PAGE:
Full Caption: Example of Landfill at Bayonne, New Jersey, on New York Bay in Tthe Metropolitan Area. Landfill and Incineration are Alternatives to Ocean Dumping. But Incineration Adds to Air Pollution and Landfill Needs Adequate Open Land Which is Hard to Find, and it Also Means a Potential Danger of Polluting Groundwater Near The Dump Site. Ocean Dumping Has Always Been the Most Feasible for Waste Disposal in the Area

3/13/14, 8:46 PMIndustrial Smog Blacks Out Homes | DocsTeach: Documents

Page 1 of 1http://docsteach.org/documents/545396/print

Industrial Smog Blacks Out Homes 7/1972 Records of the Environmental Protection Agency National Archives Identifier: 545396

Full Caption: Industrial Smog Blacks Out Homes Adjacent to North Birmingham Pipe Plant, this is the Most Heavily Polluted Area of the City

3/13/14, 8:55 PMJack in the Box Drive Thru | DocsTeach: Documents

Page 1 of 1http://docsteach.org/documents/6106974/print

Jack in the Box Drive Thru 1973 Records of District Courts of the United States National Archives Identifier: 6106974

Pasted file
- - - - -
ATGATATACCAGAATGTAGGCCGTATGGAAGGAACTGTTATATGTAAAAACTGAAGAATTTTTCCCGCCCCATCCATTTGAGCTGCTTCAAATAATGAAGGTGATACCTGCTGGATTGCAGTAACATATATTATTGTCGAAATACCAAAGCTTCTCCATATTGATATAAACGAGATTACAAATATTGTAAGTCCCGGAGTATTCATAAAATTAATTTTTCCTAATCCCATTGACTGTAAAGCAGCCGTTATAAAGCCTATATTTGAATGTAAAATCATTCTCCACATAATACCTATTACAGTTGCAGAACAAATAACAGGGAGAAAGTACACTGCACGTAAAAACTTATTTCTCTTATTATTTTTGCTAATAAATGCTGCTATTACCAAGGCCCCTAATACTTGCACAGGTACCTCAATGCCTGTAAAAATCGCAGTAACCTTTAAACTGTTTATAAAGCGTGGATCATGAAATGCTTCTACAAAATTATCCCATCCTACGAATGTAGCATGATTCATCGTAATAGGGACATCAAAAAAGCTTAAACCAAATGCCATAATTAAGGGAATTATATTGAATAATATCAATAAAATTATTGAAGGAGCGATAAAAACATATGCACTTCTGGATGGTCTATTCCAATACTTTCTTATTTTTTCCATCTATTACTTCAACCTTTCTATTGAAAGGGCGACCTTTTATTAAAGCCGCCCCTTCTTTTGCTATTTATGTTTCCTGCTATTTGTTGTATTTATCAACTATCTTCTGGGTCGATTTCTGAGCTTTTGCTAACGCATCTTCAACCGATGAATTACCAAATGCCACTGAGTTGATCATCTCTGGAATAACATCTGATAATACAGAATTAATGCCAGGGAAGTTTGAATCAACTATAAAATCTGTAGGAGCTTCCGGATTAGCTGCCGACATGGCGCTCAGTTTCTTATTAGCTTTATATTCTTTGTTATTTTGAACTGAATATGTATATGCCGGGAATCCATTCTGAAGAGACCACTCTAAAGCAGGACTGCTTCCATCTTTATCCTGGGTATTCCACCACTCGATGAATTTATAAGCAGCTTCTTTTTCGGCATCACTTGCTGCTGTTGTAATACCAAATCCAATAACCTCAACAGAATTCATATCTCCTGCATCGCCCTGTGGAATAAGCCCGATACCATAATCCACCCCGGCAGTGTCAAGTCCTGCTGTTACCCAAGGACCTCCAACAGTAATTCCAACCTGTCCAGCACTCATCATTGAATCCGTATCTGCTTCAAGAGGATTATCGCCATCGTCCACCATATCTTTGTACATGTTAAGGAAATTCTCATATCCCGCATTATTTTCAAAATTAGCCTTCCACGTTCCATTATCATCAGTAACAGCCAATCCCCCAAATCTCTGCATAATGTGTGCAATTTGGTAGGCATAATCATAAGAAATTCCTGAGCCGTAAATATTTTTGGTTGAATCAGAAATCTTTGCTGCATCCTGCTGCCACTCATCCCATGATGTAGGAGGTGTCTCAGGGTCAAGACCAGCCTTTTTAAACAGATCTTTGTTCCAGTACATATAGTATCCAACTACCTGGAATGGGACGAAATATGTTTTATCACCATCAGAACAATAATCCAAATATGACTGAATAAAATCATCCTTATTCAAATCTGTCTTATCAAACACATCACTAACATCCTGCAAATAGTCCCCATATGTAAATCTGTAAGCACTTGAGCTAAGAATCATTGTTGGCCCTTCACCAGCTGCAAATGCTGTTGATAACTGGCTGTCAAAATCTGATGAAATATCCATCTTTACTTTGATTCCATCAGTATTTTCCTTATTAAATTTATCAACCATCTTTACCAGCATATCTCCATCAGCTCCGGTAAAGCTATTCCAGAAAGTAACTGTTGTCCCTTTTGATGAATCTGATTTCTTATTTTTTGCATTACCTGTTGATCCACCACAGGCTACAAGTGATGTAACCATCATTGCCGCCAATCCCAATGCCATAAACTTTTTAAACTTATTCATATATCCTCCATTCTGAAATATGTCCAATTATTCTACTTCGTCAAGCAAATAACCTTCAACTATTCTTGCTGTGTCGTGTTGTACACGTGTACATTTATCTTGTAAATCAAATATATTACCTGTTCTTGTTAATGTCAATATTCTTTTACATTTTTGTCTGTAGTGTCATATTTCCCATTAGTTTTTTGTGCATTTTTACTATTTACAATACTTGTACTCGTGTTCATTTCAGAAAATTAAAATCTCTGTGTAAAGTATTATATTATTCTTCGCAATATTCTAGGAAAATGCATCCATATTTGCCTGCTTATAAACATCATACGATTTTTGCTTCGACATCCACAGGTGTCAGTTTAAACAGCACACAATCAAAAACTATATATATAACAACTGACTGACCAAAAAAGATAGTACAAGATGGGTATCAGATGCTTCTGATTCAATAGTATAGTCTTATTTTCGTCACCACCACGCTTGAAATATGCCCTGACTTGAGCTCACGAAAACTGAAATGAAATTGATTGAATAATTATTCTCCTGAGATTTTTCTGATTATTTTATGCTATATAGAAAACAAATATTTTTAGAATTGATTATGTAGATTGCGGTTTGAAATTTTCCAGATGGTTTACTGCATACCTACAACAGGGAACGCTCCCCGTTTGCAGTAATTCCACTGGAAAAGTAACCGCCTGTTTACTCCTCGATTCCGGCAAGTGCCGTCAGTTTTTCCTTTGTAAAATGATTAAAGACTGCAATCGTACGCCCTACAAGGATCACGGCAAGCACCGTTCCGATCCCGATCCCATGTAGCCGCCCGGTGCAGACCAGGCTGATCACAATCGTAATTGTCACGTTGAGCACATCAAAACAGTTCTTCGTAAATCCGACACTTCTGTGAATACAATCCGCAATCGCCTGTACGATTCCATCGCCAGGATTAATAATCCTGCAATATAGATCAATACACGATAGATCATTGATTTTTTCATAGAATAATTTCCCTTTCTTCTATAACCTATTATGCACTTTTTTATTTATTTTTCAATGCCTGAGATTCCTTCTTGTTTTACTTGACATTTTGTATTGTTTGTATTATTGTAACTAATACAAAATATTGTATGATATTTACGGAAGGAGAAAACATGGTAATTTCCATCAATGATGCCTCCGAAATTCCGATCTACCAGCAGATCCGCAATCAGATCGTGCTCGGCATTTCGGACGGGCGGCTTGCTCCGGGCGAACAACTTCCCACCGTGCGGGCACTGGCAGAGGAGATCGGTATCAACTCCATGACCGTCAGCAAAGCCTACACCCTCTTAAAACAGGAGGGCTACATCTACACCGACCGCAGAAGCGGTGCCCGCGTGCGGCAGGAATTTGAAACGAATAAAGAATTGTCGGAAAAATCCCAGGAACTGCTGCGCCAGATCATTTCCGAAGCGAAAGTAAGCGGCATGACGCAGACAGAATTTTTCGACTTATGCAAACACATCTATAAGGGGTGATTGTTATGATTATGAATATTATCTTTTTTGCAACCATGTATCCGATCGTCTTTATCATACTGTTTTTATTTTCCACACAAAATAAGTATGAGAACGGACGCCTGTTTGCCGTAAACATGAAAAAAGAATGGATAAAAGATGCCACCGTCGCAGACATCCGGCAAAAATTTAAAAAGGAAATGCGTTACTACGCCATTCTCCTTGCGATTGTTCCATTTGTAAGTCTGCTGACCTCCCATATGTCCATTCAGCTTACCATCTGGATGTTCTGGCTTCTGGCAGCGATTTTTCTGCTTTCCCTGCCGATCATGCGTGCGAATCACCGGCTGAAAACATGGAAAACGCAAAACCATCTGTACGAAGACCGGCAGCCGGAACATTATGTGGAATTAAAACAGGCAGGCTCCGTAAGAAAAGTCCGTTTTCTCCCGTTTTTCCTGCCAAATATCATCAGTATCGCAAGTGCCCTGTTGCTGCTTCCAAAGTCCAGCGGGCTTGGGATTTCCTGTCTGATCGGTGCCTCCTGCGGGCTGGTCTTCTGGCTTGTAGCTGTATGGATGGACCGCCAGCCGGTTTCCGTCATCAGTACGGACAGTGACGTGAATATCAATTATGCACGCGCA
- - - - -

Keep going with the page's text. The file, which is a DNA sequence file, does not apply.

3/13/14, 8:47 PMMunicipal Dump in The Bronx Reaches Almost To The Doorstep Of “Co-Op City” | DocsTeach: Documents

Page 1 of 1http://docsteach.org/documents/549747/print

Municipal Dump in The Bronx Reaches Almost To The Doorstep Of “Co-Op City” 3/1973 Records of the Environmental Protection Agency National Archives Identifier: 549747

Full Caption: Municipal Dump in The Bronx Reaches Almost To The Doorstep Of “Co-Op City” (Housing Development In Background). Although Dump Already Exceeds Capacity, Pile-Up Continues; High Winds, Typical Of the Area, Scatter Bits of Refuse for Miles Around

3/13/14, 8:57 PMPassengers buying tickets (back ground) at Pennsylvania Station in New York City. | DocsTeach: Documents

Page 1 of 1http://docsteach.org/documents/556684/print